The executions were carried out while three of the cases were under revision. Furthermore, the officials also refused to return the remains of the prisoners to their families for burial. After a month Kurdistan Governor announced that the prisoners were buried in a location which could not be currently disclosed due to security reasons.
Khalil Bahramian, attorney to some of these prisoners announced: “In effect we wrote letters to every possible person in this time from provincial officials to MPs, Head of the Judiciary and anyone that is accountable for this matter.” He added that the Head of the Judiciary acted in complete indifference to the pleas.
Currently 17 more Kurdish political prisoners are on the death row in different prisons of the Islamic Republic.
Jafar Panahi says at the moment he has little hope of making another film, all he can do is produce a film in his head but he adds “I will have to make a film, that is my life.” He is eager to thank all those who called for his release, film directors, actors, theatre directors, artists , festival organsiers but also his friends and compatriots.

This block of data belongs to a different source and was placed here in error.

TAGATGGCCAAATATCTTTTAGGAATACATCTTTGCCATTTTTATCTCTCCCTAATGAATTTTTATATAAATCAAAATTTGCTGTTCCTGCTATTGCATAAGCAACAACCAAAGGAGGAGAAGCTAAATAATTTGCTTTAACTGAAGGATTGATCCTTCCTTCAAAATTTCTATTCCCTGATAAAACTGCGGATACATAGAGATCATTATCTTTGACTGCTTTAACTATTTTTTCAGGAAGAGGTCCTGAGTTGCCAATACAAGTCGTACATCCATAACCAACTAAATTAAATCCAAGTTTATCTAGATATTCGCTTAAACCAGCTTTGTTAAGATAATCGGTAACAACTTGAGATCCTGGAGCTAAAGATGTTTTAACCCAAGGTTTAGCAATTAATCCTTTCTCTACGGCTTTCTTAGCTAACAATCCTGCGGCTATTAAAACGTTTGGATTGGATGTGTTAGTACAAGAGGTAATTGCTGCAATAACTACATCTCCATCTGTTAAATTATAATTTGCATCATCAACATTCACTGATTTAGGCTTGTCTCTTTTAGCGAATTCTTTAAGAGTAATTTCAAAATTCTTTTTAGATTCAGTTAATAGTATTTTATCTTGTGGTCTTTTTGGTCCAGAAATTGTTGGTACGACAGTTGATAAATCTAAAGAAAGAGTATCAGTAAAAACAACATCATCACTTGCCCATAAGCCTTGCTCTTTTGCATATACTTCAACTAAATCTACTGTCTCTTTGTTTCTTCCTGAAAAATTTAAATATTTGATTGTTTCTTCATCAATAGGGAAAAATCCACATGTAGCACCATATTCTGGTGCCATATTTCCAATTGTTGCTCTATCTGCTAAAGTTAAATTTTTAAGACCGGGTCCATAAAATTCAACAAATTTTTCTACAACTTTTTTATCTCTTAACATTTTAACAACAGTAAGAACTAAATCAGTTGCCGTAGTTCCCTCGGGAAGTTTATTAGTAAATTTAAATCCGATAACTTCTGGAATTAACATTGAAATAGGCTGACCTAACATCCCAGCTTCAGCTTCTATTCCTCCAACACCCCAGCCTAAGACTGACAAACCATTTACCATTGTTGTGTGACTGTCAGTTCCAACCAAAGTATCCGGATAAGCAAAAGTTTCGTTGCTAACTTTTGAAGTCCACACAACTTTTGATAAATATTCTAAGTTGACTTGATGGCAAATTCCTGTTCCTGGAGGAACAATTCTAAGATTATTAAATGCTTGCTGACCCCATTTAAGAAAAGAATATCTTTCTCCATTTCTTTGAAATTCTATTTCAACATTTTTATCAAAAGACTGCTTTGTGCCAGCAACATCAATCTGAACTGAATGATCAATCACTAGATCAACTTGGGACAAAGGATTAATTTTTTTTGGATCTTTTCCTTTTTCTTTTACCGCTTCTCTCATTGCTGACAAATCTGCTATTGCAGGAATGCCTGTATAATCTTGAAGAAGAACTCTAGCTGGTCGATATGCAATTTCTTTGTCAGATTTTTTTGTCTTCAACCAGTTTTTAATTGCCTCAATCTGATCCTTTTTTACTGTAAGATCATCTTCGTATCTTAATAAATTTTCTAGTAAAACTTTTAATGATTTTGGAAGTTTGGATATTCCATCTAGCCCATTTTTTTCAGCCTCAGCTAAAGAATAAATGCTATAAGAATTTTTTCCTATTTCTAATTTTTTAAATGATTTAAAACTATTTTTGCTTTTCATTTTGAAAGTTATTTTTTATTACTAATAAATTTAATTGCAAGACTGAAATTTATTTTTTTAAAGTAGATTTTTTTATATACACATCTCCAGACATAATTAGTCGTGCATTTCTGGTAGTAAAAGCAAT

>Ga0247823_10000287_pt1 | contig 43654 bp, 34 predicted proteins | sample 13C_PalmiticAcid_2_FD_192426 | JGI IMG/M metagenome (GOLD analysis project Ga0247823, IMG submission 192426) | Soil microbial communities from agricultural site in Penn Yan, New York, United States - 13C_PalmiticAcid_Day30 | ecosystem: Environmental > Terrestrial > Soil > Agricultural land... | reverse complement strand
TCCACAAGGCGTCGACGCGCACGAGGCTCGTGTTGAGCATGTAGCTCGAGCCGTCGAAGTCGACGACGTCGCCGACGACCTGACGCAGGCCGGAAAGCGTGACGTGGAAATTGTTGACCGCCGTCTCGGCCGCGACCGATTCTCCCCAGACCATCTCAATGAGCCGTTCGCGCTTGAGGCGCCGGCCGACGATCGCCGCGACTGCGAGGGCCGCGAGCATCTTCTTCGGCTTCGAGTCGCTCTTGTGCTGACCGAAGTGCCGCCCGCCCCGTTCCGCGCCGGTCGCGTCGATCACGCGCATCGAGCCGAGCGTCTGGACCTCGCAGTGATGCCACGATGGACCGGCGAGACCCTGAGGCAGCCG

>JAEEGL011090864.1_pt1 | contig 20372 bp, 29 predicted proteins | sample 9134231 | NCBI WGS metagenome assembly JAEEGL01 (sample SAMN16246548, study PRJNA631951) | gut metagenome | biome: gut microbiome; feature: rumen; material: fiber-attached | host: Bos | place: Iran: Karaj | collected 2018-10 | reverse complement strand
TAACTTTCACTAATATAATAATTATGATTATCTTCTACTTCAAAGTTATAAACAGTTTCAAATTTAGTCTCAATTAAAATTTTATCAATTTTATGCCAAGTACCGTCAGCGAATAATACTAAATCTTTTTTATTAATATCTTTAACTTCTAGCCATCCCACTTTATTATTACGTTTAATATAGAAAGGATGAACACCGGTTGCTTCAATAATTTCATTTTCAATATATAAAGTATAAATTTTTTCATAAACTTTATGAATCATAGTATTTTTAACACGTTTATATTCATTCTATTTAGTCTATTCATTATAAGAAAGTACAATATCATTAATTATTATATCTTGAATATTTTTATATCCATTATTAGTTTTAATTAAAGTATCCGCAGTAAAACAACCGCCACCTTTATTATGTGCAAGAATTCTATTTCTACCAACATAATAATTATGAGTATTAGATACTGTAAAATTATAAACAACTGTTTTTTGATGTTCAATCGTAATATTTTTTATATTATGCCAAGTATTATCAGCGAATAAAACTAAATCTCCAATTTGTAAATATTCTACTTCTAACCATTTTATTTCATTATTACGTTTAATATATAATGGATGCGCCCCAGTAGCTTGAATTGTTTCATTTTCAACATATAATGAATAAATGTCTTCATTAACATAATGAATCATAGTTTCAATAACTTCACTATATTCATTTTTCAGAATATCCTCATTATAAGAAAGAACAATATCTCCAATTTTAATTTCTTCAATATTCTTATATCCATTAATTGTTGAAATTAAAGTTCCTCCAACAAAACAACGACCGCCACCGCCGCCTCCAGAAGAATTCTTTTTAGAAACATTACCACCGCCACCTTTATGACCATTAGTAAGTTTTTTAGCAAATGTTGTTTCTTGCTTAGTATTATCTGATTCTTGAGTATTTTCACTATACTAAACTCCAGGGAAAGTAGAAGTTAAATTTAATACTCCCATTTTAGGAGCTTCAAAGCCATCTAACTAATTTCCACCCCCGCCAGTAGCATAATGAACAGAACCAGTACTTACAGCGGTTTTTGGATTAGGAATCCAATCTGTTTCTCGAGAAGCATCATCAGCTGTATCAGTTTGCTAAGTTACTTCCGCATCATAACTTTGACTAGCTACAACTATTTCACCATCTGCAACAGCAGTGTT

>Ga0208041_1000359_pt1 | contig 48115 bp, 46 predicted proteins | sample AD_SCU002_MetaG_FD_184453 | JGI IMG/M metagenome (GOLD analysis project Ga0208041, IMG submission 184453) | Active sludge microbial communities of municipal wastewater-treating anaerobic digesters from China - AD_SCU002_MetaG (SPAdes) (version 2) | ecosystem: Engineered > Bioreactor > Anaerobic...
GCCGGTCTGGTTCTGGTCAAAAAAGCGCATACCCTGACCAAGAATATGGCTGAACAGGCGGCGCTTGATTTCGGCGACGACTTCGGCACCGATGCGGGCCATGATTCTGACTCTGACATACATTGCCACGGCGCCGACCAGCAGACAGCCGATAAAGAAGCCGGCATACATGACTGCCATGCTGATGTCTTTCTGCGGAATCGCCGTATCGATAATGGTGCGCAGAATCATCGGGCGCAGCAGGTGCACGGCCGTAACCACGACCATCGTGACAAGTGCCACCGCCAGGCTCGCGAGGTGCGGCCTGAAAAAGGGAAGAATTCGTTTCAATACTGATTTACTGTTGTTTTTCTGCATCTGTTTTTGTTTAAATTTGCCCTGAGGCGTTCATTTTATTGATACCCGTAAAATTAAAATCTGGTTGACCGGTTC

He says : “I started the hunger strike when one night they took me for questioning and the interrogators asked: ‘what is the name of your film?’ I thought they were referring to the film I was making when they arrested me in my house on the 1st of March. So I replied ‘that film isn’t finished yet so it hasn’t got a name’. They replied no no, we are asking about the film you are making in prison in your cell.'”
“I said: ‘What film?’ These people really thought someone had smuggled a camera and I was making a film in their jail! The truth is once I told a group of fellow prisoners that I have so far made five films and as a joke I added ‘and here I am making a film of myself’. The jail authorities must have heard this and thought that in my tiny cell I was making a film.”
Panahi adds: “All the pressures imposed by these interrogators are due to their imagination, it shows their fear of cinema. Here (in Iran) it is a crime even to think about making a film! Dreaming about a film is a crime.”
Ben Lewis reports on the campaign to free the outspoken film maker imprisoned by the Iranian regime
Activists in Hands Off the People of Iran have been informed that Jafar Panahi, the internationally acclaimed film maker who has been incarcerated for over two months, has begun a hunger strike in Evin prison.